You’re happy for her; you really are. But you know how much longer and harder you’ve been working, and you just wish things came as easy for you as they seem to come for her. I know. But it’s time to skip the comparisons and write.

There are, indeed, a number of things to give up. And the best time to give them up is now. But if you noticed, none of them are writing. Someone outside yourself put that longing to write in your heart, and it’s not up to you to decide to give it up because it’s not following your schedule. Remember: God’s gifts and his call are irrevocable. Romans 11:29

Cathleen ArmstrongThough Cathleen Armstrong lives in Southern California, her roots go deep into Southwest where her series, A Place to Call Home, is set. She loves to write about people of faith living out successes and failures in the small fictional town of Last Chance, New Mexico.

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11 Responses to How to Know When It’s Time to Give Up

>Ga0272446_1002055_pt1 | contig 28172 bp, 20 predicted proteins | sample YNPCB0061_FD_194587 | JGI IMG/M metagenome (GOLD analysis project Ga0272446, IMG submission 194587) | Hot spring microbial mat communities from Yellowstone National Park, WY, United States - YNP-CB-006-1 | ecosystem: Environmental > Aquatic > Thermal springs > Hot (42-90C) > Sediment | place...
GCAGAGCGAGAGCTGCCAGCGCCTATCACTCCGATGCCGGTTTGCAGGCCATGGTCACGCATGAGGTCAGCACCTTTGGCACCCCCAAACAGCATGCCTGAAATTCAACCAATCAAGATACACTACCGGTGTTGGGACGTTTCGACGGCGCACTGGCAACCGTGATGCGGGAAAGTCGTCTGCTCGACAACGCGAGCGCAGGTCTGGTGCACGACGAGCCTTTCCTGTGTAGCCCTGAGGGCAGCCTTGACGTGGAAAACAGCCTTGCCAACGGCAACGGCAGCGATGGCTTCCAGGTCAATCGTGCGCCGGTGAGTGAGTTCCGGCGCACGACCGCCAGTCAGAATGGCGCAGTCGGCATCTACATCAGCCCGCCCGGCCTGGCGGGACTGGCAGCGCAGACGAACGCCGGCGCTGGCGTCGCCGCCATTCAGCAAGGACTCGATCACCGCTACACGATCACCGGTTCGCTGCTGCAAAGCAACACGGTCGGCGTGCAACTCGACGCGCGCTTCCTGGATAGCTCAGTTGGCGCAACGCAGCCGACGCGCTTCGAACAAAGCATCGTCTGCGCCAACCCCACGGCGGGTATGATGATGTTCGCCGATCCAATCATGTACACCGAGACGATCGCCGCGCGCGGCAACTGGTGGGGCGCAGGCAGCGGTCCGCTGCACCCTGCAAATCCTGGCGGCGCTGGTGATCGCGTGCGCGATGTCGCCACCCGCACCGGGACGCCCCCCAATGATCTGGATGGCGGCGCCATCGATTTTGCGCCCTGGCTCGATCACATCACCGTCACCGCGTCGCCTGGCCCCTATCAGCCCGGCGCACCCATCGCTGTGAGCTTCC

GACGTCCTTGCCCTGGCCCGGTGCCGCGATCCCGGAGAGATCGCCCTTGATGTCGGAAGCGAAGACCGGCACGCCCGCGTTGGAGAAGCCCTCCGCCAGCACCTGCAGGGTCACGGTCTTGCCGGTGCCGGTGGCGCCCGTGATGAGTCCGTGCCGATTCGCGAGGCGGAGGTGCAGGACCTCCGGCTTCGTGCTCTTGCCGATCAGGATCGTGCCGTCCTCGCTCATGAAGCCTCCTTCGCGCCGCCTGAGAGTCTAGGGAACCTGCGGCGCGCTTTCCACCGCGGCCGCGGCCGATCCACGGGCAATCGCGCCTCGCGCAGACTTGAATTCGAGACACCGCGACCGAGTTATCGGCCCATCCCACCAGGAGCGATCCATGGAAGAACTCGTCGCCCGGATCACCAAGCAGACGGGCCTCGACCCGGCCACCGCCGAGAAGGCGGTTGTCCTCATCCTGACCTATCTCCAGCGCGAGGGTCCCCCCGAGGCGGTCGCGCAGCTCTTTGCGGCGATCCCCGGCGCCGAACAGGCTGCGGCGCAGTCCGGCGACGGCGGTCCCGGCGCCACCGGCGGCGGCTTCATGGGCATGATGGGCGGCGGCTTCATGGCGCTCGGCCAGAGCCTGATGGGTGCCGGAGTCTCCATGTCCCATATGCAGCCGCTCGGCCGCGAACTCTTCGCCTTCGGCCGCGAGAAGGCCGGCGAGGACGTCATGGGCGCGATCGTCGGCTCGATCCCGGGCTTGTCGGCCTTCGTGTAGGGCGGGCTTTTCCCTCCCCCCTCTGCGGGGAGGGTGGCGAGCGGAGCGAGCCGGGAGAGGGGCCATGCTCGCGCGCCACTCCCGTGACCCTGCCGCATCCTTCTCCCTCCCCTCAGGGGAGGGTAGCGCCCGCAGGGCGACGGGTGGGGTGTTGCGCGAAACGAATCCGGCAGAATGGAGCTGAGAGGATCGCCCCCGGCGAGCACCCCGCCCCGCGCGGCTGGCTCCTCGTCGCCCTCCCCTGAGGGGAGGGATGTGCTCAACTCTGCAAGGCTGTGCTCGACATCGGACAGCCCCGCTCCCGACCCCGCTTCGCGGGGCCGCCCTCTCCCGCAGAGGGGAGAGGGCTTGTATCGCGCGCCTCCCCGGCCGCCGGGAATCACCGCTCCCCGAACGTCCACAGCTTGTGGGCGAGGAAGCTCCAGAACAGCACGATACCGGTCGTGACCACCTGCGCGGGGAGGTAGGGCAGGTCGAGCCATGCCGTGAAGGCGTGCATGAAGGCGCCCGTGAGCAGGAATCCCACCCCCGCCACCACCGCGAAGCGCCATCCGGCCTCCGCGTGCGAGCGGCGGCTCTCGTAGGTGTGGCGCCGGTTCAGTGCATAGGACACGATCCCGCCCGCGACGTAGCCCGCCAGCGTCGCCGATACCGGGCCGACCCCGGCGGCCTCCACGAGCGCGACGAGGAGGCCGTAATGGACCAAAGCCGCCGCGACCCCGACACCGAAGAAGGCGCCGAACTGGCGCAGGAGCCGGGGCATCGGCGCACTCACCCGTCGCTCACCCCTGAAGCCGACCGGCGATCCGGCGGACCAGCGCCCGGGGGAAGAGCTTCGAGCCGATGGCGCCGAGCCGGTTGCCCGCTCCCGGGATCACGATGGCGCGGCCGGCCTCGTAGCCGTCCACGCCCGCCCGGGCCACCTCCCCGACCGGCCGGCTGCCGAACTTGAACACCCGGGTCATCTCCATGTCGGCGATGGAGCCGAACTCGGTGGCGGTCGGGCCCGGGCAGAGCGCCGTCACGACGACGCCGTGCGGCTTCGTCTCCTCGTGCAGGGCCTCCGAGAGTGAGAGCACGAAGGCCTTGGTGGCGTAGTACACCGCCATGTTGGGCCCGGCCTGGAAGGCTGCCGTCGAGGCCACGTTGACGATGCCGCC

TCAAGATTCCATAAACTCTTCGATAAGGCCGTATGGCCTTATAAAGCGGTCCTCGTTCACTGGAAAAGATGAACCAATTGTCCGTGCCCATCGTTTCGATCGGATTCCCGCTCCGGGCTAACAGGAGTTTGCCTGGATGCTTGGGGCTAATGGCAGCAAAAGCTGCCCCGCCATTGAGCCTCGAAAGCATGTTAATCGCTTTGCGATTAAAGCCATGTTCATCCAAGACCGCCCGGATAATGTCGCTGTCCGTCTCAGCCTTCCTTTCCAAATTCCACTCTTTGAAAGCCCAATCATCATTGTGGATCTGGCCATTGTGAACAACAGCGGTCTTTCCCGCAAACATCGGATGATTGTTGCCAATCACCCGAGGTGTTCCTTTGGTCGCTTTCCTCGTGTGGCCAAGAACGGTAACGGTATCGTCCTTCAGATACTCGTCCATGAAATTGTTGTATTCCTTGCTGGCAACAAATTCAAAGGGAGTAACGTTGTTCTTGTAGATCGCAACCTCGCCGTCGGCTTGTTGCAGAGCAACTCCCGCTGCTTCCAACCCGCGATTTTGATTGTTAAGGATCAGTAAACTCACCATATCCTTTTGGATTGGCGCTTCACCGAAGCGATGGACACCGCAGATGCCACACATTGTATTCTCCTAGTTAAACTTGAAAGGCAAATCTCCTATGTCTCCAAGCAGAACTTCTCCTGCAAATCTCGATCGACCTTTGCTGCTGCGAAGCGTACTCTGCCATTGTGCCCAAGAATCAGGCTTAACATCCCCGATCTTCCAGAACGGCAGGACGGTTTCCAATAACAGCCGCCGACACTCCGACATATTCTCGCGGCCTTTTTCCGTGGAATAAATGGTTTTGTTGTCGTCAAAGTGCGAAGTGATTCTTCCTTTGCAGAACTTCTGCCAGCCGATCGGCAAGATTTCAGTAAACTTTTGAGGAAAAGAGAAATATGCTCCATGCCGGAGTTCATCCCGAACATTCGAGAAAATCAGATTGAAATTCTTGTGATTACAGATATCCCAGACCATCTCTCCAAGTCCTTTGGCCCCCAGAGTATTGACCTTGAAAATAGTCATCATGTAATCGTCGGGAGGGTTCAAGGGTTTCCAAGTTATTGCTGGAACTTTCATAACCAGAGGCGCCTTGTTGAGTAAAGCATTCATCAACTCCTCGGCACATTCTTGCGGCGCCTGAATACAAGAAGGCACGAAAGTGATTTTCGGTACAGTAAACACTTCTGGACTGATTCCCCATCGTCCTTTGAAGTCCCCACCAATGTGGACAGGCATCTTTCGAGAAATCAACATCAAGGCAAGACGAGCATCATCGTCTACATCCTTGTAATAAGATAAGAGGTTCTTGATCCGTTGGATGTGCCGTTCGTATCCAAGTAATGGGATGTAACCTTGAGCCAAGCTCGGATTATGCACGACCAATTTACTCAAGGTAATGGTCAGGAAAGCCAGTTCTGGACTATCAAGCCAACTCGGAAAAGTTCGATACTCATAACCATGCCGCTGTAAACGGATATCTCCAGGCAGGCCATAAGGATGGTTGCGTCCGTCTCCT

1. I wish I’d read this when I first started writing 22 years ago! It would have saved me a little heartache and a lot of attitude! Thanks, Cathleen!

  2. Cathleen, I had the same feelings after one day of the first conference I attended. The major difference was that I was probably greener than this person…I didn’t have a clue, and I hoped the conference would provide it. I persevered, though, and I hope this lady did, too. God will tell us when to give up, just as He told us when to start.
    Thanks for sharing excellent advice.

  3. Great advice, Cathleen. God’s timing is perfect. You’ve nudged me to begin praying—right now—for all the writers who’ll attend the ACFW Conference this summer here in Nashville. For them to come equipped not only with books ready to pitch, but with hearts attuned to God’s will for their writing journey, whatever that may be. Because as someone I met during the 2003 ACFW Conference in Houston once told me (waving to you, Robin Lee Hatcher), “There’s nothing better that being centered in the middle of God’s will for your life, and nothing more frustrating and disheartening to be striving outside of it.”